China’s high speed rail network is the largest and fastest expanding in the world, bringing significant impacts on labor productivity, jobs, industrial growth and regional development. However, these impacts are not well captured by conventional cost benefit analyses. A new World Bank technical assistance report sought to support the China Railways Corporation in developing a standardized and operational approach to identify and quantify the regional economic impacts of China’s high speed rail projects.
The report for this technical assistance titled Regional Economic Impact Analysis of China’s High Speed Rail explores the methodologies to measure economic impacts, focusing on three regional economic impacts: (1) the effects of transport-induced agglomeration upon business productivity, i.e. the productivity effects that arise from expansion of markets for inputs and products, better matching between producers and consumers, and improved learning and dissemination of tacit knowledge through face-to-face communication; (2) employment effects, i.e. rises or falls in jobs as result of changes in the level of output and business locations; and (3) tourism effects, i.e. changes in the number of tourists, their average durations of stay and spends per stay.
Recent research carried out by a World Bank team shows that at the current stage of development, transport projects such as high speed rail can trigger significant agglomeration benefits in China. For example, all being equal, halving the economic distance within the coastal region Guangdong was estimated to lead to a 10% rise in average business productivity. Given the current level of data and professional skills base, the report recommends that China broadly follow the UK model to assess the high-speed rail’s impacts on business productivity.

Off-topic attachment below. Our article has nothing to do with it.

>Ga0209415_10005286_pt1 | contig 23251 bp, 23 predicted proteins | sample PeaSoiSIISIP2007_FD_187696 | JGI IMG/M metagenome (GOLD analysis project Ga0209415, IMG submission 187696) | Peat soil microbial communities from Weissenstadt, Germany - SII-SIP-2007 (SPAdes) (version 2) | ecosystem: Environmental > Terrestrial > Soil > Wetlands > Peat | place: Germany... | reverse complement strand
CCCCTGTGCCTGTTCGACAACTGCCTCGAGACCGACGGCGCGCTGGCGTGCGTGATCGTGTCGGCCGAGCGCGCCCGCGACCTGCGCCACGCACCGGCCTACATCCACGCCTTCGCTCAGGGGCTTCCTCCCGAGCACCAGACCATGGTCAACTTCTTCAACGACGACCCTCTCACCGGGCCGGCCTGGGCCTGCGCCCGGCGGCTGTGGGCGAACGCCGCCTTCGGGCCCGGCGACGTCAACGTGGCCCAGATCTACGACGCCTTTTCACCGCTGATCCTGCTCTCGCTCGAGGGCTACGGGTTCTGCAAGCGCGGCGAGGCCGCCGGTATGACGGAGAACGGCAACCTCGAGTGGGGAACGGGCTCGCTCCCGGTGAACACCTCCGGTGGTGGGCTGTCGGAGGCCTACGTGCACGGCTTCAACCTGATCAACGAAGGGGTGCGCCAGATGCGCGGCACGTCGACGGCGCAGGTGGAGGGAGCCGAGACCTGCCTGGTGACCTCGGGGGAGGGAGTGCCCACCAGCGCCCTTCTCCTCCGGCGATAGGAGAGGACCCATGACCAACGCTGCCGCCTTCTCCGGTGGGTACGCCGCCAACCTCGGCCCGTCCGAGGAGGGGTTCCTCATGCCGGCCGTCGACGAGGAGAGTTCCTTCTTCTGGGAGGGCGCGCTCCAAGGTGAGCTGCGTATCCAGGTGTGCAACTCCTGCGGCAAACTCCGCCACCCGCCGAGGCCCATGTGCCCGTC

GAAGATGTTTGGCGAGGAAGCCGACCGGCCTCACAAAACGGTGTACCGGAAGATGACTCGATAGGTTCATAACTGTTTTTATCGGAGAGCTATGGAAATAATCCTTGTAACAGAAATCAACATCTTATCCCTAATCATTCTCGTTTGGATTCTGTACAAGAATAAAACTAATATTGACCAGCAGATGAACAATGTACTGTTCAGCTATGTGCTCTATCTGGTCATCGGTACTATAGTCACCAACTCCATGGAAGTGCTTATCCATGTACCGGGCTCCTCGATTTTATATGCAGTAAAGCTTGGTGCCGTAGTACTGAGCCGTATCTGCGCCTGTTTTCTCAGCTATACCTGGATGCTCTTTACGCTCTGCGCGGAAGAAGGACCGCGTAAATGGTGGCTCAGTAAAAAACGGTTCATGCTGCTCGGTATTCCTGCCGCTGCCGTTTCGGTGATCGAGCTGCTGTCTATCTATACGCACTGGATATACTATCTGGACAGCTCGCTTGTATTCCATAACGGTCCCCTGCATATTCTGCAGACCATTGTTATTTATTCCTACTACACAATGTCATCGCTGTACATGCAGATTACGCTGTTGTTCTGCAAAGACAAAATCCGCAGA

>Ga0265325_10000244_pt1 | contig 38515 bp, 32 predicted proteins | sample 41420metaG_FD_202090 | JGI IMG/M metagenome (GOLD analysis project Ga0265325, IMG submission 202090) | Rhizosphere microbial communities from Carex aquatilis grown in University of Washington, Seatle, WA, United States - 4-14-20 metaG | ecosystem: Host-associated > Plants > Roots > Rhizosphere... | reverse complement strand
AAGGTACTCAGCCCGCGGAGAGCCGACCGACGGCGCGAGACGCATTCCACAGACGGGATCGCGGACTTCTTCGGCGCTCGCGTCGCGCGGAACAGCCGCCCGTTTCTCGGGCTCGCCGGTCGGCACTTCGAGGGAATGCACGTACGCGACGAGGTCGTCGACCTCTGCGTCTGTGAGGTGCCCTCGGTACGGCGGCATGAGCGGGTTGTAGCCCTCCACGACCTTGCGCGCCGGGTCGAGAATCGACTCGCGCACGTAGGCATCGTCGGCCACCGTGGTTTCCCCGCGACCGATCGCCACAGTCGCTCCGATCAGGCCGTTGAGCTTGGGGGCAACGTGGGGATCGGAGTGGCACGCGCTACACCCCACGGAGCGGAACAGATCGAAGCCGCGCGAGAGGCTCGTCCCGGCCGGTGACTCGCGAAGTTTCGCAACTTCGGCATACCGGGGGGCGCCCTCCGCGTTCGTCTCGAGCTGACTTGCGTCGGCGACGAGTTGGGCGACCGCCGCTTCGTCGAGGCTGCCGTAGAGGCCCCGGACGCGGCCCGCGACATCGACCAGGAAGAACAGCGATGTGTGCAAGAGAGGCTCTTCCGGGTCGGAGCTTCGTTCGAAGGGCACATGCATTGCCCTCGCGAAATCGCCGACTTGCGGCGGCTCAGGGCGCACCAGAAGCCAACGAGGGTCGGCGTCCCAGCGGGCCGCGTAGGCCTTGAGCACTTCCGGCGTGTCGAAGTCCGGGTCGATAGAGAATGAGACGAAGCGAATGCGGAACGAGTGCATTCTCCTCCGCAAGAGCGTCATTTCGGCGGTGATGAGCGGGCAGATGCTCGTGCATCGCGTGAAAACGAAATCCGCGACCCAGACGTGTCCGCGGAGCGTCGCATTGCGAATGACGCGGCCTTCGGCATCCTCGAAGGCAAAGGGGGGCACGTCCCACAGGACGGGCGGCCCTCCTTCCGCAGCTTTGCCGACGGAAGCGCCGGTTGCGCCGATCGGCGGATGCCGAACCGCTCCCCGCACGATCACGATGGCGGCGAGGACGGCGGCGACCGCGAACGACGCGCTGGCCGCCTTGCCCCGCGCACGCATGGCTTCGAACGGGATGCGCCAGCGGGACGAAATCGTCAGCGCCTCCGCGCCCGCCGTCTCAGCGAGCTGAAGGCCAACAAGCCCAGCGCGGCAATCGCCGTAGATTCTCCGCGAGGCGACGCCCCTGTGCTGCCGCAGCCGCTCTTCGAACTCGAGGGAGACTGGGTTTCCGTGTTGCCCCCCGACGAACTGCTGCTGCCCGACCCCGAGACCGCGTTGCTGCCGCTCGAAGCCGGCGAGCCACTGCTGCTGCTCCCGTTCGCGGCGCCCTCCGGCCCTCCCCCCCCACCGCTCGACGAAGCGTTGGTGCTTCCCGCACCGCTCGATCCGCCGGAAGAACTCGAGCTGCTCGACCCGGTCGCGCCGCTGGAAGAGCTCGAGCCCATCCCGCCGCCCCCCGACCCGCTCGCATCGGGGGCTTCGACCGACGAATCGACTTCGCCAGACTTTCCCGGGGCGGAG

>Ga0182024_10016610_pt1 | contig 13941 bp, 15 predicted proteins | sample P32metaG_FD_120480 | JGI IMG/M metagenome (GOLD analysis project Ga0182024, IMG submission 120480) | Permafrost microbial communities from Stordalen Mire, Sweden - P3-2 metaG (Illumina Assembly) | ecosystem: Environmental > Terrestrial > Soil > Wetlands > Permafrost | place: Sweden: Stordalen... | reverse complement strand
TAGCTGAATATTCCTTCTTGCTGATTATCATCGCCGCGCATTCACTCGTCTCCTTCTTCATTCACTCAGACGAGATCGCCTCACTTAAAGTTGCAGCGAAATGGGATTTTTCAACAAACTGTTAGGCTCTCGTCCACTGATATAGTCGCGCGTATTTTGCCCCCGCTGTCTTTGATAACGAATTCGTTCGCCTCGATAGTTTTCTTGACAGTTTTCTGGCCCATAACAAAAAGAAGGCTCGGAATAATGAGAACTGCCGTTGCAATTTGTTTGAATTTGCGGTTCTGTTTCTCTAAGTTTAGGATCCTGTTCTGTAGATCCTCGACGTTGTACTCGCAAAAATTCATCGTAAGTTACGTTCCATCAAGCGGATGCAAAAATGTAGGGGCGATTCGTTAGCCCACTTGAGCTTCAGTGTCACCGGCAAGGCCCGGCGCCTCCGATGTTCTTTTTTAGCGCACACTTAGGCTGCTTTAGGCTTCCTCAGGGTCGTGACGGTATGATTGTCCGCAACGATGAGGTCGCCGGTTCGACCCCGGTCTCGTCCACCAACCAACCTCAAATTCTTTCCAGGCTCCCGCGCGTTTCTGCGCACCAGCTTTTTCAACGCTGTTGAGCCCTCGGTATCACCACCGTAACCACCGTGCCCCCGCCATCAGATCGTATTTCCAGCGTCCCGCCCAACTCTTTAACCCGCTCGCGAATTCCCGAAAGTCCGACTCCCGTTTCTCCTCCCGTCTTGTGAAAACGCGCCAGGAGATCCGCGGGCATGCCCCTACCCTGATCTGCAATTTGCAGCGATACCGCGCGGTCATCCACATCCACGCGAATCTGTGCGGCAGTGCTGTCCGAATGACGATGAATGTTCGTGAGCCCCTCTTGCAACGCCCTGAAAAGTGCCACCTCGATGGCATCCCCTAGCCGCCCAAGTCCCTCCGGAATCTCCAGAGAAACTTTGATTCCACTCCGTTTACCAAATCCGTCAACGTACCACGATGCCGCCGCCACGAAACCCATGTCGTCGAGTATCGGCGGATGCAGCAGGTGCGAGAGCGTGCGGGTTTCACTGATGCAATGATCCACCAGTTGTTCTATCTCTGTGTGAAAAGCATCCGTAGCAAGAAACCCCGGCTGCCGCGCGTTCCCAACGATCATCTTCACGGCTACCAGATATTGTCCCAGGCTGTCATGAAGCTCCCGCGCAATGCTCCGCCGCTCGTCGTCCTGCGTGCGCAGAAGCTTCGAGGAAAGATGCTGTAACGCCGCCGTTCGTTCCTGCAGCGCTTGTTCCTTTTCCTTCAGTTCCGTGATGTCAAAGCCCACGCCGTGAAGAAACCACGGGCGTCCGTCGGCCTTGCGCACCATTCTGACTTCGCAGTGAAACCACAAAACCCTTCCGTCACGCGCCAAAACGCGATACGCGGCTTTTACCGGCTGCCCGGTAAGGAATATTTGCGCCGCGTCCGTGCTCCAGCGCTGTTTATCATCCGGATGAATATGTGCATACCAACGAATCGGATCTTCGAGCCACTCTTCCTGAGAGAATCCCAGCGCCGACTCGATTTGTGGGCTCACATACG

The existing data sources cannot yet support a robust quantification of the impact on jobs. However, as expected in the theoretical models, business operations in the service industries as well as the management and sales departments of other industries have been adapting rapidly to the significantly raised accessibility – in particular, trip frequencies of the existing travelers have increased sharply. Passenger surveys indicate a substantially higher percentage of business-related travelers on high speed rail than on conventional rail (e.g. 17% greater share for Changchun-Jilin and 11% for Beijing-Shanghai) and an overall high proportion of business travelers (e.g. 40% for Changchun-Jilin and 63% for Beijing-Shanghai of all HSR passengers). The report recommends that the evidence base be built up through business interviews using the methodology developed by the study team and tested in the two case study areas.
The tourism survey has shown that the tourism industry has experienced a rapid transformation: the tourist trips have been increasing rapidly at major attraction sites on the lines. On the other hand, improved accessibility by high speed rail enables some tourists to spend fewer nights. More surveys and data collection are required to understand the changes in trip-making, tourist expenditure, and over-night stay patterns.
“Gradual accumulation of the evidence base is of critical importance,” said Gerald Ollivier, Senior Transport Specialist and the team leader for this technical assistance. “High speed rail is a relatively recent phenomenon in China. The impact of this new network is substantial, but the accumulation of the empirical evidence is only just starting. Extensive evidence and supporting data will be needed to enable a gradual calibration of parameters used as part of the quantification to better understand and increase the impact of high speed rail in a Chinese context.”
A separate report provides a step-by-step ‘how-to’ guide to assess regional economic impact.